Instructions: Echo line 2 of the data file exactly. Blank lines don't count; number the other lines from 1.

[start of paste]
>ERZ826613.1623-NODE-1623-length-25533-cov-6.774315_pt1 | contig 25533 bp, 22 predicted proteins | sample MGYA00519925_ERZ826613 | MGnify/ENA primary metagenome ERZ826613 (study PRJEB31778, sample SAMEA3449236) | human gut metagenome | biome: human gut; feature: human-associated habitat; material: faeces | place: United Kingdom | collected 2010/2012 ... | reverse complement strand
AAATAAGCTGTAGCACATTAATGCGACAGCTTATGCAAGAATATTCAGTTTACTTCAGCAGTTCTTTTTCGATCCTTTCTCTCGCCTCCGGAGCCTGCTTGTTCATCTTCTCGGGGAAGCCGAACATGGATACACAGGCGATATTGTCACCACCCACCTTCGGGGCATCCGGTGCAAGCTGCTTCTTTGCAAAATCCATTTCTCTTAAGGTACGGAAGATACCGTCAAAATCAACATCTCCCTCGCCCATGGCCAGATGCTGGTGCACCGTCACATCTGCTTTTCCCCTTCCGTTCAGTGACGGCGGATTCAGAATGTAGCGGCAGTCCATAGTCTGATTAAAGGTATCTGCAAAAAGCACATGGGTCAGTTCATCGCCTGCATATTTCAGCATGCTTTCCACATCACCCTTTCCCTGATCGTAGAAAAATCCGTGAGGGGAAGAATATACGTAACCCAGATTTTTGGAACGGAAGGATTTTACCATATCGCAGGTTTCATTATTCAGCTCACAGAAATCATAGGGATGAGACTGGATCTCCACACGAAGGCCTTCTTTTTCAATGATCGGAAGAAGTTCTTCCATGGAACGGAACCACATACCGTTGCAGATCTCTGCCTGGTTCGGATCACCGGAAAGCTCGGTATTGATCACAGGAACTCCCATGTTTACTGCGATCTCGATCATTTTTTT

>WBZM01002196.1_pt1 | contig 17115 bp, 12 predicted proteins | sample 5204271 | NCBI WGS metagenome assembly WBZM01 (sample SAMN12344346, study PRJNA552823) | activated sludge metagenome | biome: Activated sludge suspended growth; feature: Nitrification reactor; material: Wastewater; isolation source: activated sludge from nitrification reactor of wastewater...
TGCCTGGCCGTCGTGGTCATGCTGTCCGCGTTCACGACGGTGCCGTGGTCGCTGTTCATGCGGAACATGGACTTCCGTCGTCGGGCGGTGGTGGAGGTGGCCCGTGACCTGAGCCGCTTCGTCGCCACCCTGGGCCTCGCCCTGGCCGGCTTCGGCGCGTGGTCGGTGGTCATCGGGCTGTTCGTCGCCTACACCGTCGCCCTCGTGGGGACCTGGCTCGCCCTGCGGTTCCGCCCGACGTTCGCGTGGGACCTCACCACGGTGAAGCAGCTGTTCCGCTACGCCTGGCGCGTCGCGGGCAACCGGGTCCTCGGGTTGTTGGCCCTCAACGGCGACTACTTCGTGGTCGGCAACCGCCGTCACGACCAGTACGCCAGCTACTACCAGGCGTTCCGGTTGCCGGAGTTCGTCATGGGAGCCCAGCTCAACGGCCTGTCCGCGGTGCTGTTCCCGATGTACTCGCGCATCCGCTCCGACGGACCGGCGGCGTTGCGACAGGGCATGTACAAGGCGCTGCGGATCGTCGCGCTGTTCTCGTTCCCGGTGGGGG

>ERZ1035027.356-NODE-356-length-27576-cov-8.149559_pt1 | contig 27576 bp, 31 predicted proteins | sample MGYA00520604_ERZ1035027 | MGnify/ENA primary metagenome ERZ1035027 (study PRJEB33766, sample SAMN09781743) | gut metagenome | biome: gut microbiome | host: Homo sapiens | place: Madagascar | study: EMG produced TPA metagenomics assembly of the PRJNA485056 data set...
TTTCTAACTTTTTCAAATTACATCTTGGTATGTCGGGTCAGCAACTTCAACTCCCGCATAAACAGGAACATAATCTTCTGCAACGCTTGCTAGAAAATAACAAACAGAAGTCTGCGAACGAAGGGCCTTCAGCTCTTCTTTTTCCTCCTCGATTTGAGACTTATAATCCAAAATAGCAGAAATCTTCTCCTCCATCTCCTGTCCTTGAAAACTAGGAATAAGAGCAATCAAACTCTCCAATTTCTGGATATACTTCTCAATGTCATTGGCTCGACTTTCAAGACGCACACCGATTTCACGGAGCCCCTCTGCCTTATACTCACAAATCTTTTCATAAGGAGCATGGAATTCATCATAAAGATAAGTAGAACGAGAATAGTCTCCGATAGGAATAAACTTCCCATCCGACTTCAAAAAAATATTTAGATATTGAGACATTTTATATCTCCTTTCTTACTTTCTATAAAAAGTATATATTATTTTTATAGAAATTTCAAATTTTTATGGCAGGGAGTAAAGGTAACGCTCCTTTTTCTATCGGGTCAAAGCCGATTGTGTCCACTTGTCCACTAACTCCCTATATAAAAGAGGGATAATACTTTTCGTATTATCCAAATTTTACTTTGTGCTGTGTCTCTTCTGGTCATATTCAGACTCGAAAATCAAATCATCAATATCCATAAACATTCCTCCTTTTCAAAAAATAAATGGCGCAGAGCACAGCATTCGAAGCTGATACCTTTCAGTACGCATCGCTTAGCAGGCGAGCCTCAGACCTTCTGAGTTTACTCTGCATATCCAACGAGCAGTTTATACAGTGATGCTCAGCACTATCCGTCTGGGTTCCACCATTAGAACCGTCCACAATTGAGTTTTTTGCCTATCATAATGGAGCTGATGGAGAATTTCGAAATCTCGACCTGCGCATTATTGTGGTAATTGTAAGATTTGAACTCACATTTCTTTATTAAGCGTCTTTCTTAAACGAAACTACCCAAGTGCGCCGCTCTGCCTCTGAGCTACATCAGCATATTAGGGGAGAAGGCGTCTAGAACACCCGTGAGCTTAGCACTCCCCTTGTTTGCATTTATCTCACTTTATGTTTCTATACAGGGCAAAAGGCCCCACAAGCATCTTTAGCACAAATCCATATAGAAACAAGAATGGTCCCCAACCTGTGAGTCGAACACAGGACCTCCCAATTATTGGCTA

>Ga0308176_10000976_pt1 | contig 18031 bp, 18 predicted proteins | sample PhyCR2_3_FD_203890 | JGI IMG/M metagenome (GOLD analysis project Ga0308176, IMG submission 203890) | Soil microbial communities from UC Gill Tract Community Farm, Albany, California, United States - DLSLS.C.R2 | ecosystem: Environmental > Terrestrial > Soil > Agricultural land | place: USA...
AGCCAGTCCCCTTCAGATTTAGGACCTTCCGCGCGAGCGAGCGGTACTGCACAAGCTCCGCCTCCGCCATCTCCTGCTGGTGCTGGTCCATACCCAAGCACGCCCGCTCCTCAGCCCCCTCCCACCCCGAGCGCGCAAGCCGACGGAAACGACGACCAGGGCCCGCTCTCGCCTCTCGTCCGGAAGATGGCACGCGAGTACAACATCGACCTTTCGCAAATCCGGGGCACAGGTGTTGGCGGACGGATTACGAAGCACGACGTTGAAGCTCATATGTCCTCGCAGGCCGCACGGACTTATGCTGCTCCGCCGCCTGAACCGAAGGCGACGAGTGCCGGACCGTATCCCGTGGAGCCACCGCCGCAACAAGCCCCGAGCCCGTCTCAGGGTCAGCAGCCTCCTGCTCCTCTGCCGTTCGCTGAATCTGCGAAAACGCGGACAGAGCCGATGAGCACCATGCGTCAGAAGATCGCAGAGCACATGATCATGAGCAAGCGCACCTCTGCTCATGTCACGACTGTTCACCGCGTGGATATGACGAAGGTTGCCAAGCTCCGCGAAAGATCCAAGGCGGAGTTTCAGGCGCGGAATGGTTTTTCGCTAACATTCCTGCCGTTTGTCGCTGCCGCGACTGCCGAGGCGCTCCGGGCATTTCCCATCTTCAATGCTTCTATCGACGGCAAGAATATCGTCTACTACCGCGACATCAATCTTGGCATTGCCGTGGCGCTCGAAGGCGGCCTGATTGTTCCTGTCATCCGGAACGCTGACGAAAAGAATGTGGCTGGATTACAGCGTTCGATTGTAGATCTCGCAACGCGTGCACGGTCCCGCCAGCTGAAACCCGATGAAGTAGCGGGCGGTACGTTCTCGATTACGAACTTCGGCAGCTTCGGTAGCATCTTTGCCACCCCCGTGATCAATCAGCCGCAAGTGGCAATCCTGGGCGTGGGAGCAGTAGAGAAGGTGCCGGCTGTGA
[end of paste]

AAATAAGCTGTAGCACATTAATGCGACAGCTTATGCAAGAATATTCAGTTTACTTCAGCAGTTCTTTTTCGATCCTTTCTCTCGCCTCCGGAGCCTGCTTGTTCATCTTCTCGGGGAAGCCGAACATGGATACACAGGCGATATTGTCACCACCCACCTTCGGGGCATCCGGTGCAAGCTGCTTCTTTGCAAAATCCATTTCTCTTAAGGTACGGAAGATACCGTCAAAATCAACATCTCCCTCGCCCATGGCCAGATGCTGGTGCACCGTCACATCTGCTTTTCCCCTTCCGTTCAGTGACGGCGGATTCAGAATGTAGCGGCAGTCCATAGTCTGATTAAAGGTATCTGCAAAAAGCACATGGGTCAGTTCATCGCCTGCATATTTCAGCATGCTTTCCACATCACCCTTTCCCTGATCGTAGAAAAATCCGTGAGGGGAAGAATATACGTAACCCAGATTTTTGGAACGGAAGGATTTTACCATATCGCAGGTTTCATTATTCAGCTCACAGAAATCATAGGGATGAGACTGGATCTCCACACGAAGGCCTTCTTTTTCAATGATCGGAAGAAGTTCTTCCATGGAACGGAACCACATACCGTTGCAGATCTCTGCCTGGTTCGGATCACCGGAAAGCTCGGTATTGATCACAGGAACTCCCATGTTTACTGCGATCTCGATCATTTTTTT